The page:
Google Translate



  • Has anyone else noticed how Google Translate now has a feature to auto-detect the source language?

    It tends to get quite confused sometimes:

     

     Is that how they talk over there?



  • I love things that try to automatically detect language.

    Original text: Snoggle sindation manth effern giew selentuine knom thog

    Translation: English (automatically detected) » English
    Snoggle sindation manth effern giew selentuine knom thog

    I hear knom thogs are good this time of year.



  • "Goo goo" is detected as Finnish and "g'joob" is detected as Estonian.



  • It detected [url=http://en.wikipedia.org/wiki/Jabberwocky]Jabberwocky[/url] as English though

    'Twas brillig, and the slithy toves

    Did gyre and gimble in the wabe:

    All mimsy were the borogoves,

    And the mome raths outgrabe.

    Just in case you need that in German ...

    'Twas brillig, und die slithy toves
    Hat gyre und gimble in der wabe:
    Alle mimsy waren die borogoves,
    Und die mome raths outgrabe.

     



  • @benjymous said:

    Has anyone else noticed how Google Translate now has a feature to auto-detect the source language?

    It tends to get quite confused sometimes:

     

    NEWS FLASH: Computer translation is hard and inaccurate.  Film at 11. 



  • I'm waiting for the feature to detect the output language as well.



  • @medialint said:

    It detected Jabberwocky as English though

     

     

    That was the first thing I tried after reading this thread - I was actually sort of disappointed that it worked right.



  • More Beatles ...

     

     



  • @medialint said:

    Just in case you need that in German ...

    'Twas brillig, und die slithy toves
    Hat gyre und gimble in der wabe:
    Alle mimsy waren die borogoves,
    Und die mome raths outgrabe.

     

     

    Hand-"translated" version

     



  • Fun with dead languages

    Go figure; they can recognize artificial languages easily, yet they have some serious trouble with actual dead languages:

    'Gallia est omnes divisa...' recognized as Italian

    OK, Latin, Italian... close enough, right? But then there's this:

    'Quis custodiet ipsos custodes?' recognized as Romanian

    Well, at least Romanian is a Romance language, OK. But this one, I just can't make sense of:

    'E Pluribus Unum' is Belarusian?

    I suppose if it were written "Е плурибус унум" it might be a possibility, but... :-p



  • TRWTF is machine translation. I have yet to see an example where it even allows you to get the gist of the foreign text. Occasionally it manages to help you identify the subject, but then you can generally do that by looking at the pictures anyway...



  • @lago said:

    TRWTF is machine translation. I have yet to see an example where it even allows you to get the gist of the foreign text. Occasionally it manages to help you identify the subject, but then you can generally do that by looking at the pictures anyway...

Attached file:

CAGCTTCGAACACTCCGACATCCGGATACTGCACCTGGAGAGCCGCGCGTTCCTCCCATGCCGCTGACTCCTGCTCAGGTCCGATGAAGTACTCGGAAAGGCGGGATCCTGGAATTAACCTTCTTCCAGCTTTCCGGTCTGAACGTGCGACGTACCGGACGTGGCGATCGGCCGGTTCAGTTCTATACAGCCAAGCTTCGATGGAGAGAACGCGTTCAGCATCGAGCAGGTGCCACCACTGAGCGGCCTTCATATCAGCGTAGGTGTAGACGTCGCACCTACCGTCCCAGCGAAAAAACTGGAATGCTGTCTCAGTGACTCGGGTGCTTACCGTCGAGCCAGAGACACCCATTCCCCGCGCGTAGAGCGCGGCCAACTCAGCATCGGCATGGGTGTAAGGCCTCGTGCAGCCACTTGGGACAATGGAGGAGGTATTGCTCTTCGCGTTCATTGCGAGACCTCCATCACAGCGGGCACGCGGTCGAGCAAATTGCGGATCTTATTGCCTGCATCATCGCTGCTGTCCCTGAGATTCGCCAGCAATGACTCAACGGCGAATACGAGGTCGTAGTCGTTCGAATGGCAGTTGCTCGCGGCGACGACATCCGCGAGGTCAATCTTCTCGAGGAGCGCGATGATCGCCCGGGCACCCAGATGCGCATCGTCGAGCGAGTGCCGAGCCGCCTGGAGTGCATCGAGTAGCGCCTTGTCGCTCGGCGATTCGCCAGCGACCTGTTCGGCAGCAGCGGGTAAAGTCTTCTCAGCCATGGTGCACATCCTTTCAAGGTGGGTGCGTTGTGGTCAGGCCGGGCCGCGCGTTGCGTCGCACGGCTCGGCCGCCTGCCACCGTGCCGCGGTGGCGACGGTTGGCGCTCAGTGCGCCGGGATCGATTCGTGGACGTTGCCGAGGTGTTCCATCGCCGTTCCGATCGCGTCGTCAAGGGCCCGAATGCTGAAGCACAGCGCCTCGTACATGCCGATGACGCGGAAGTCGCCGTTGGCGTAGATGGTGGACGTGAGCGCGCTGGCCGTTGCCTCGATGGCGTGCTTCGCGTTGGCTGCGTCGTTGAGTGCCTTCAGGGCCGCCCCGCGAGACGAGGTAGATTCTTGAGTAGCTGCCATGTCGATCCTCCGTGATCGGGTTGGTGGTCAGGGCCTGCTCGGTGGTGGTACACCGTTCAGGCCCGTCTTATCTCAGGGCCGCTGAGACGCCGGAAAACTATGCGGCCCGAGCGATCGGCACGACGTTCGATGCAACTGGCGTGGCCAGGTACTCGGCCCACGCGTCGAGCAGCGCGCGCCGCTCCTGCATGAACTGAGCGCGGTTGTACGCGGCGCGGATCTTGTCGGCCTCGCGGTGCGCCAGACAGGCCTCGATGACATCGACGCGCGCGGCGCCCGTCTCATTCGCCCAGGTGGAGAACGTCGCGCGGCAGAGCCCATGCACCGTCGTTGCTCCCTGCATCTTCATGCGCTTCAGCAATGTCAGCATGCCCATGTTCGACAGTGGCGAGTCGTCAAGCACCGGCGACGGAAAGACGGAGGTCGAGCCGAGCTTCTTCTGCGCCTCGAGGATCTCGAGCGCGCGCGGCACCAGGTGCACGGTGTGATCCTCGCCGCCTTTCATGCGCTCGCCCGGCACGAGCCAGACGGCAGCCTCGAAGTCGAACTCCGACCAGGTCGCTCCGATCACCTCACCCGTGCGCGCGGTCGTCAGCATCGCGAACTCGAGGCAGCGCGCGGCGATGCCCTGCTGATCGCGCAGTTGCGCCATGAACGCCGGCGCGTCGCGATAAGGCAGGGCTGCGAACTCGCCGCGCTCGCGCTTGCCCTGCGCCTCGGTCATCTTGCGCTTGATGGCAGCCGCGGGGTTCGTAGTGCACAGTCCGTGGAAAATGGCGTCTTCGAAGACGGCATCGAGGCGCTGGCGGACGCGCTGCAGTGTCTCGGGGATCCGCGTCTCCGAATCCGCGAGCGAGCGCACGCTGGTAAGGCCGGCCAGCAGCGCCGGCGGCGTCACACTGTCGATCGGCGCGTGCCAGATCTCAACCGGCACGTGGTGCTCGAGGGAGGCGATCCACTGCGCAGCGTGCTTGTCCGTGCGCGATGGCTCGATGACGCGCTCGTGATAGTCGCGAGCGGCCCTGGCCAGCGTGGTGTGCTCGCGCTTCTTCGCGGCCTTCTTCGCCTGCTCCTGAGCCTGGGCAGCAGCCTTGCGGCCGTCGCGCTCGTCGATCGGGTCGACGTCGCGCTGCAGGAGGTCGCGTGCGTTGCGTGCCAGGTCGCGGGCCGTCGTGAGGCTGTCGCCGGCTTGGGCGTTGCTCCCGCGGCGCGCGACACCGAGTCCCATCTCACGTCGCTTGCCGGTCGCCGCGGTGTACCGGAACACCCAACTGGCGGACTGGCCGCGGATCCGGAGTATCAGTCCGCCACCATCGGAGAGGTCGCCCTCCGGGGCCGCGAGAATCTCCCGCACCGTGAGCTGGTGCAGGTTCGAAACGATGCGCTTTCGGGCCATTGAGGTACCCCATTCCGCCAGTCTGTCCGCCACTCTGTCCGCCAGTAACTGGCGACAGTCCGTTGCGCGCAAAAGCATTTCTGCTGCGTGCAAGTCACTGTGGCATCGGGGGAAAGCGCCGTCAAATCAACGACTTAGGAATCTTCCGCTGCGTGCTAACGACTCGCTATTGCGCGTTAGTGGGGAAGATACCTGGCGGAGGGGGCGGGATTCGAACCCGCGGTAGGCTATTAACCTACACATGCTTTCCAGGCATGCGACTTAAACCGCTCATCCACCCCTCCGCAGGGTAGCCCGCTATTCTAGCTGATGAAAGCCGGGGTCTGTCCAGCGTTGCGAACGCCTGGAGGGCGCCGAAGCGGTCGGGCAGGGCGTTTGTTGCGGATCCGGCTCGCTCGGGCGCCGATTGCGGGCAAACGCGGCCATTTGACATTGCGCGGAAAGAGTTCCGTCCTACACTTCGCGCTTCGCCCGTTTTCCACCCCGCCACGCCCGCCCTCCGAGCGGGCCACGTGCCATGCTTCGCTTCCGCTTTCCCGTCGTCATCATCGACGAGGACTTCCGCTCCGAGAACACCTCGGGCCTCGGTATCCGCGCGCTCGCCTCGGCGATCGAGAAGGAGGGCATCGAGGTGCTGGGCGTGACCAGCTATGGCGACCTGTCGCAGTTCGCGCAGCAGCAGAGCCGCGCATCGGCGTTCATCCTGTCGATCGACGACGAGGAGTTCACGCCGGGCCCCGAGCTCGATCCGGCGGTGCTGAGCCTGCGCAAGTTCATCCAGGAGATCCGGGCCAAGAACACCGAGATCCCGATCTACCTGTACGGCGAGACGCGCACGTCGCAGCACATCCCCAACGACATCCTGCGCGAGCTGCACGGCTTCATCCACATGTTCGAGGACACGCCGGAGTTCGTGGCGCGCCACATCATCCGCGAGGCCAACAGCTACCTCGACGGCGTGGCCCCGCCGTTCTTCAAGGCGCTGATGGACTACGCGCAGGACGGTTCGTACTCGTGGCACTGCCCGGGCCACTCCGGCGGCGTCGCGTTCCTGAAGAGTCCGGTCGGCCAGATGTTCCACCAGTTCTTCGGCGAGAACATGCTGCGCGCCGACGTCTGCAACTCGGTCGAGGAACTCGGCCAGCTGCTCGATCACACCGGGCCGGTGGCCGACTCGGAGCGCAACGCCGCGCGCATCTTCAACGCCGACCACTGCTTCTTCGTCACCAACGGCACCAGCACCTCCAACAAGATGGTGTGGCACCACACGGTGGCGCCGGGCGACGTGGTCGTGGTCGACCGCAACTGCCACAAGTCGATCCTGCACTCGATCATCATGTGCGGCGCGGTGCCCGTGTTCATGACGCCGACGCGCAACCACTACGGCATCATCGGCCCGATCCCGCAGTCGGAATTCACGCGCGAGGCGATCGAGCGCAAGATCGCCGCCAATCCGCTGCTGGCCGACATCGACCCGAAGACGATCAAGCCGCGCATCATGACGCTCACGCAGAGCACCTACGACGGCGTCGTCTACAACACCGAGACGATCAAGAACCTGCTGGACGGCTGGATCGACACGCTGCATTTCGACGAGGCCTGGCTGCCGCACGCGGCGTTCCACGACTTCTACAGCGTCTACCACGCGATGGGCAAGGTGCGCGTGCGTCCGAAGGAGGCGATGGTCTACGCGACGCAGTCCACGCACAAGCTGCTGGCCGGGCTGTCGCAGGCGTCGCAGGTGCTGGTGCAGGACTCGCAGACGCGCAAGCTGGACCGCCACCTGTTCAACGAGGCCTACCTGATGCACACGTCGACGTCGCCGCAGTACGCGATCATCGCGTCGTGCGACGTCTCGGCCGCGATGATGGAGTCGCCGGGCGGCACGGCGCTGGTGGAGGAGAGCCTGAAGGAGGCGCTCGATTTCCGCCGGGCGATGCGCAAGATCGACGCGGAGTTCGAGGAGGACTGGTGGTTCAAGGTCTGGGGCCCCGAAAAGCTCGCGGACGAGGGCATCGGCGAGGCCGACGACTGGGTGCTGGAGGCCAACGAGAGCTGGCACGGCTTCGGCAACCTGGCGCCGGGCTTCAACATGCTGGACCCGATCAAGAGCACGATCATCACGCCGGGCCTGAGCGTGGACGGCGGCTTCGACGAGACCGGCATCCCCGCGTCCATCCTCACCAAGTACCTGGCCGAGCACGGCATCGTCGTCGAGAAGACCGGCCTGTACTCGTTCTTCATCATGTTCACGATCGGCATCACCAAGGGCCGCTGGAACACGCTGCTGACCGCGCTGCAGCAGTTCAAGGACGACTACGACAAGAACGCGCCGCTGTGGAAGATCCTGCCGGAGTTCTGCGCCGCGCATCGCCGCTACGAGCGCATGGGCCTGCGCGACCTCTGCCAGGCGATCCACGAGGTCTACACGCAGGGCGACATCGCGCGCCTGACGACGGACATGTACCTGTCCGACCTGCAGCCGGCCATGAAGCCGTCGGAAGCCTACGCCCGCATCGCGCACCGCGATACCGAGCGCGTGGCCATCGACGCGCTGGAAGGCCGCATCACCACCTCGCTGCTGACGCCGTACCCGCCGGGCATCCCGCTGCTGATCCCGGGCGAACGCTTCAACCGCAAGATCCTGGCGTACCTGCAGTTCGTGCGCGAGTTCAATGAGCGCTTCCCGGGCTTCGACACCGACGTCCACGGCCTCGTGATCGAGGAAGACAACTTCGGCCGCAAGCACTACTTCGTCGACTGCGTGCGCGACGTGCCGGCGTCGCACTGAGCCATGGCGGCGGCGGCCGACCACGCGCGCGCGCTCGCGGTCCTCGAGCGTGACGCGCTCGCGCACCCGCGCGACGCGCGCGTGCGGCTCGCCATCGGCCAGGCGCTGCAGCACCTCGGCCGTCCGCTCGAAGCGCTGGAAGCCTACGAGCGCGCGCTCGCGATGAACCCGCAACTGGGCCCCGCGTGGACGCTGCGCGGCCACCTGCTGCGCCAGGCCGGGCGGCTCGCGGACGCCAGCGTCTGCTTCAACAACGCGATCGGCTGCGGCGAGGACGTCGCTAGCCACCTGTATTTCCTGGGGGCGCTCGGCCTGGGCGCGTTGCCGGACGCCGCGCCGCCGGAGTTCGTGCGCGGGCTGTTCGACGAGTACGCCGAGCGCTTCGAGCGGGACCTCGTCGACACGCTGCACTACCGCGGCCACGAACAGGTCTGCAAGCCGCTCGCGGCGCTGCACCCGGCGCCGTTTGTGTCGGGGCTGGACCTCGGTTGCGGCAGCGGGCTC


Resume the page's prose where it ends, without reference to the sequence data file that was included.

Huh? TRWTF is you!


    Machine translation is more useful than you think, just because it isn't 100% accurate doesn't mean it's garbage.



  • @codeman38 said:

    Go figure; they can recognize artificial languages easily, yet they have some serious trouble with actual dead languages:

    Language recognition usually works by looking at the relative frequencies of letter pairs. You're not giving it enough data to work with.



  • there is probably also a good chance that the language detection favors more common languages.  FOr instance, since people probably translate a hundred trillion romanian pornos every day into english, google is more likely to think something is romanian than latin which people are use to translate 5 homework questions a day. 



  • I might be wrong, but I think that Google's translation works with a statistical translation engine based on the concept of tree-adjoining grammars. I don't think it learns from the stuff people ask it to translate, but I also have no idea what their source text is. Probably stuff like transcripts of UN meetings that are already translated into many languages.



  • Re: Fun with dead languages - and with live ones

    @codeman38 said:

    I suppose if it were written "Е плурибус унум" it might be a possibility, but... :-p

    Tried that... "We are not yet able to translate from Macedonian into English". So that's me tell't.

    It recognises the filthy outpourings of my cat-avatar though, from only three words. If I try the words individually, I get:

    (1) English for "skurvený" (er... OK, we'll leave that one obscure)
    (2) Slovak - can't do it (correctly identified language though)
    (3) Czech for "does not work" (but same word, and correct result).

    How come it doesn't identify the whole phrase as CZ and then translate that, when AFAIK it would be exactly the same as in SK, will remain a mystery. Perhaps I made it blush... :o)

     



  • @PerdidoPunk said:

    I might be wrong, but I think that Google's translation works with a statistical translation engine based on the concept of tree-adjoining grammars. I don't think it learns from the stuff people ask it to translate, but I also have no idea what their source text is. Probably stuff like transcripts of UN meetings that are already translated into many languages.

    You can click on a sentence and it gives you the original and a "suggest a better translation" option - I assume these are screened to make sure they're not pranks, but this does indicate that it learns from user-submitted content.


  • Discourse touched me in a no-no place

    @Random832 said:

    I assume these are screened to make sure they're not pranks
    This didn't use to be the case: http://forums.thedailywtf.com/forums/t/7736.aspx?View=Flat


Log in to reply
 

Looks like your connection to What the Daily WTF? was lost, please wait while we try to reconnect.